Immigration Raids Chill Santa Barbara County Community

Five People Grabbed in Goleta, 22 in the County, and 162 Across Southern California During Three-Day Raid

Immigration agents arrested five people in Old Town Goleta on June 11, casting a pall over economic activity as fear spread through the neighborhood.

The streets are quiet in Old Town Goleta. Everyone is afraid to leave their homes, said a worker at La Chapala Market. People are sending their children to buy groceries, she said, no one feels safe. This weekend ICE — U.S. Immigration and Customs Enforcement — conducted a three-day raid in which 22 Santa Barbara County residents were arrested. At least five of the arrests took place in Old Town Goleta.

A husband and father with no criminal record, said his wife, was among those arrested. He had come to pick up his car when he was called over by ICE officials, said the worker at La Chapala. They asked him if he had documentation, and he said no. They’re all very hard-working people, she said of those who were arrested: “They’re all good people.”

The three-day operation included Los Angeles, Orange, San Bernardino, Riverside, and Ventura counties. In all, 162 individuals were taken into custody. ICE released a statement saying the operation was targeting “at-large criminal aliens, illegal re-entrants and immigration fugitives, and aliens released back in to the community after detainers filed by ICE with local law enforcement officials were ignored.” ICE Director Thomas Homan has made it clear that ICE does not exempt anyone deemed a “removable alien” from potential enforcement.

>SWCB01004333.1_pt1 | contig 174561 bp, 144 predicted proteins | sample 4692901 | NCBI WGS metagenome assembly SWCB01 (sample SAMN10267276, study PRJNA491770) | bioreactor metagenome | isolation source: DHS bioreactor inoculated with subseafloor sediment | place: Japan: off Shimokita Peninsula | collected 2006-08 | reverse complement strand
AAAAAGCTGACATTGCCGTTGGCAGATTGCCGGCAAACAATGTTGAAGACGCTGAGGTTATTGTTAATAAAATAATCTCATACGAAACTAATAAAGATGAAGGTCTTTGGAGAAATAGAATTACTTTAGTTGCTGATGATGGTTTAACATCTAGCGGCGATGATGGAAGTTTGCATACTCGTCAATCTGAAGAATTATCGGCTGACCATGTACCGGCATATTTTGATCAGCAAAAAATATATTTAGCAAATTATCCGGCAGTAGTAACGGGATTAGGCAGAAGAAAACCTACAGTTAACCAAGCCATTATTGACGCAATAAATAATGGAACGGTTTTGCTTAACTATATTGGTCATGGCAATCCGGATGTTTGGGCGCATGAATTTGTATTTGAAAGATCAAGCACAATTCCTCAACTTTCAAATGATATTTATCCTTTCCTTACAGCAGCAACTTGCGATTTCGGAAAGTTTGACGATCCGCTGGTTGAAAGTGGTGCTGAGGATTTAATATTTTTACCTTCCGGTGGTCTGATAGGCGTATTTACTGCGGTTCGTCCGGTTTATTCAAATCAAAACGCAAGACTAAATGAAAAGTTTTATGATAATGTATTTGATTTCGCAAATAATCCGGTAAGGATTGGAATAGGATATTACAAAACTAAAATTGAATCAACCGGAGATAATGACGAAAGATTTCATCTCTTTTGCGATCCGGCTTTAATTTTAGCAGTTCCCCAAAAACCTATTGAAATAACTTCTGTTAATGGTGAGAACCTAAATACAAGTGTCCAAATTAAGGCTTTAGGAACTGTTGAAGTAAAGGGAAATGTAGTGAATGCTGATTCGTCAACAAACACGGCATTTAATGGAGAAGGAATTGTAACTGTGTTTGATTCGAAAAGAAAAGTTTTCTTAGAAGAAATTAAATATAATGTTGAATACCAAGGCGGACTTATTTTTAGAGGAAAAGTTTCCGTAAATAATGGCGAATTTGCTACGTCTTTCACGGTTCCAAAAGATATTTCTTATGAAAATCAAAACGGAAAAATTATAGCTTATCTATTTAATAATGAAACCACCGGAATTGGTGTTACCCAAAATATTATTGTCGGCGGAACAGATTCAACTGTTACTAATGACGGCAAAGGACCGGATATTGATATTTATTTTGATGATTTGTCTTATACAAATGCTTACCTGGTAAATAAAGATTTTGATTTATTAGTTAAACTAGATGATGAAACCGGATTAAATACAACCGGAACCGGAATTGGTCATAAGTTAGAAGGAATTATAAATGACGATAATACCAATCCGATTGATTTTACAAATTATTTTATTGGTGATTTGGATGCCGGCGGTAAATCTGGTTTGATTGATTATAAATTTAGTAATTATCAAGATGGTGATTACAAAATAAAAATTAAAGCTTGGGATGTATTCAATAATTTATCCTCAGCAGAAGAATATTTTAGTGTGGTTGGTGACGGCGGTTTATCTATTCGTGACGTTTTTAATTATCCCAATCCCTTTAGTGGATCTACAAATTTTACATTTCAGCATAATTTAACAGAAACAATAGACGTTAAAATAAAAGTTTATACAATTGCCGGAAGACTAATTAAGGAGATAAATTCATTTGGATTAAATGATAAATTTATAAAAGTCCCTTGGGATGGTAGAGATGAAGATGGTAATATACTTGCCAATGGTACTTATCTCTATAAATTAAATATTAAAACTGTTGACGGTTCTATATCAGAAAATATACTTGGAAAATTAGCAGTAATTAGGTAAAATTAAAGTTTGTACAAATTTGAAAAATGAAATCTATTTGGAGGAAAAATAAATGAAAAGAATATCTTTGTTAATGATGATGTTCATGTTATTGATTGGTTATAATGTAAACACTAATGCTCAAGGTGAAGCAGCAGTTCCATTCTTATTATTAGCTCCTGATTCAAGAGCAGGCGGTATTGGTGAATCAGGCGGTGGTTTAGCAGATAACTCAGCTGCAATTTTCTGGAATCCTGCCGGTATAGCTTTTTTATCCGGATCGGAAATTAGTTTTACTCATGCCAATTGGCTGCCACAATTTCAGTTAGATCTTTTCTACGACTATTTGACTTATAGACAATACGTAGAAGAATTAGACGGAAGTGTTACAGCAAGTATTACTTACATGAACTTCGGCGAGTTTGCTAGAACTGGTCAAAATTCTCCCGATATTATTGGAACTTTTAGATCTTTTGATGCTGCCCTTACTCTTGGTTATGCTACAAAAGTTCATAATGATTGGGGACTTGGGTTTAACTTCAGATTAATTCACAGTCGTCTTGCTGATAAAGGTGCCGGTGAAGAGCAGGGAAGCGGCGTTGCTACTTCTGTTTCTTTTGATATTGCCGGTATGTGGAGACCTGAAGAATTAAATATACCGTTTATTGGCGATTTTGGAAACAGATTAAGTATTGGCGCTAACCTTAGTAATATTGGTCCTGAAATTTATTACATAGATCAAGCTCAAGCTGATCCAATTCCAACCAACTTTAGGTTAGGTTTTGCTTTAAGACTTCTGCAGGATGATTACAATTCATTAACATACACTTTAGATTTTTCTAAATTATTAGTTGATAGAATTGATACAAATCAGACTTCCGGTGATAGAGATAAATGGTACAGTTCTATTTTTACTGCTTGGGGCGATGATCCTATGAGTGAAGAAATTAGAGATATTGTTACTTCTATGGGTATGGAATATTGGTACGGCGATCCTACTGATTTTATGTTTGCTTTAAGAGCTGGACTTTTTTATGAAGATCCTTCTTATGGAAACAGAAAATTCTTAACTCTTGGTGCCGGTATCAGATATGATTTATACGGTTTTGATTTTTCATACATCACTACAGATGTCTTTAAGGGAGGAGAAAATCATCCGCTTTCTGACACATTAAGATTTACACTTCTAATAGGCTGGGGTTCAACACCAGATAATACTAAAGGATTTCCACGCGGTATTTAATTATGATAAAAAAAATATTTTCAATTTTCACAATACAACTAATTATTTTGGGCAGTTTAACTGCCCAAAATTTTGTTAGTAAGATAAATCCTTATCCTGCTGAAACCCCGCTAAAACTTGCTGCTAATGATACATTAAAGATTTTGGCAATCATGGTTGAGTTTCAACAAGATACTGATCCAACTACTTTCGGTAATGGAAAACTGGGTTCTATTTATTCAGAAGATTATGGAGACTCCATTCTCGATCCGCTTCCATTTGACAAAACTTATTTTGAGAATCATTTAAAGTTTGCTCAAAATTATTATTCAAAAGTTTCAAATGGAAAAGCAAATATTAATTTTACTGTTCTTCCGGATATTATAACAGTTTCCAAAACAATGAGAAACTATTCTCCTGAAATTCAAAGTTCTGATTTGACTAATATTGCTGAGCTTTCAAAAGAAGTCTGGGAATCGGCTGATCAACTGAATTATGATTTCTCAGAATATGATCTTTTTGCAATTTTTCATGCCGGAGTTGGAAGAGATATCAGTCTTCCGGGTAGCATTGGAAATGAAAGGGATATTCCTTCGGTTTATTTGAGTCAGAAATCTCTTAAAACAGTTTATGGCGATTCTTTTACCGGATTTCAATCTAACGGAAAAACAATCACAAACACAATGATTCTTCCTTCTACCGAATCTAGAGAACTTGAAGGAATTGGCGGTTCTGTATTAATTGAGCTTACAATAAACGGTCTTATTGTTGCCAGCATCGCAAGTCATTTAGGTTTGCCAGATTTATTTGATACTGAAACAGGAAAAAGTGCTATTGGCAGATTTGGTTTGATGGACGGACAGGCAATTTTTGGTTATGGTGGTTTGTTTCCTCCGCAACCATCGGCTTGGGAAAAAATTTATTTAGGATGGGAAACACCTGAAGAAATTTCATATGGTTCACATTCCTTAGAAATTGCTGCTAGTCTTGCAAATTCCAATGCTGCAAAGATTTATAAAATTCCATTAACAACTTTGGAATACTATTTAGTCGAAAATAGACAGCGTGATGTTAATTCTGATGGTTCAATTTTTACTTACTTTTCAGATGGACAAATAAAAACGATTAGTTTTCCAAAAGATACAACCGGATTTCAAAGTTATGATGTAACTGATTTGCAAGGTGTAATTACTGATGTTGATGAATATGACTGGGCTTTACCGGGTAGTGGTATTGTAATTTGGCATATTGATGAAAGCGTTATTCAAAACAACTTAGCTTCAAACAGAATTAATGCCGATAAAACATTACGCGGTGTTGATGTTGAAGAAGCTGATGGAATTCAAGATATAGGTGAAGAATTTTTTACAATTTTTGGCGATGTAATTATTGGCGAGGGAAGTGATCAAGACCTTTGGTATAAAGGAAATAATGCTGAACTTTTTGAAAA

ICE reported that almost 90 percent of the 162 had criminal convictions. This number includes anyone who violated immigration laws by re-entering the country after deportation, a nonviolent offense. The percentage of violent offenses was not reported.

Among those detained was a Santa Barbara City College student. He was stopped and questioned early Sunday morning in the Santa Cruz Market parking lot in Old Town Goleta while he was on his way to one of his two jobs. His English as a Second Language teacher, Susan Braden, describes him as a “very nice, humble, intelligent person.” Braden does not believe he had a prior criminal record. “[He] just wanted to work here and better his life and that of his family,” she said.

The American Civil Liberties Union advises that if people encounter ICE agents on the street, stay calm, do not talk to the agents, and do not run — this will give them a reason to arrest you. Do not answer questions or give information about your immigration status or national origin. Ask if you are free to leave and walk away calmly. If they stop your vehicle and ask for documents, provide your license, car registration, and proof of insurance. Do not answer questions or give information about your immigration status or national origin. Do not consent to a search of yourself or your vehicle.


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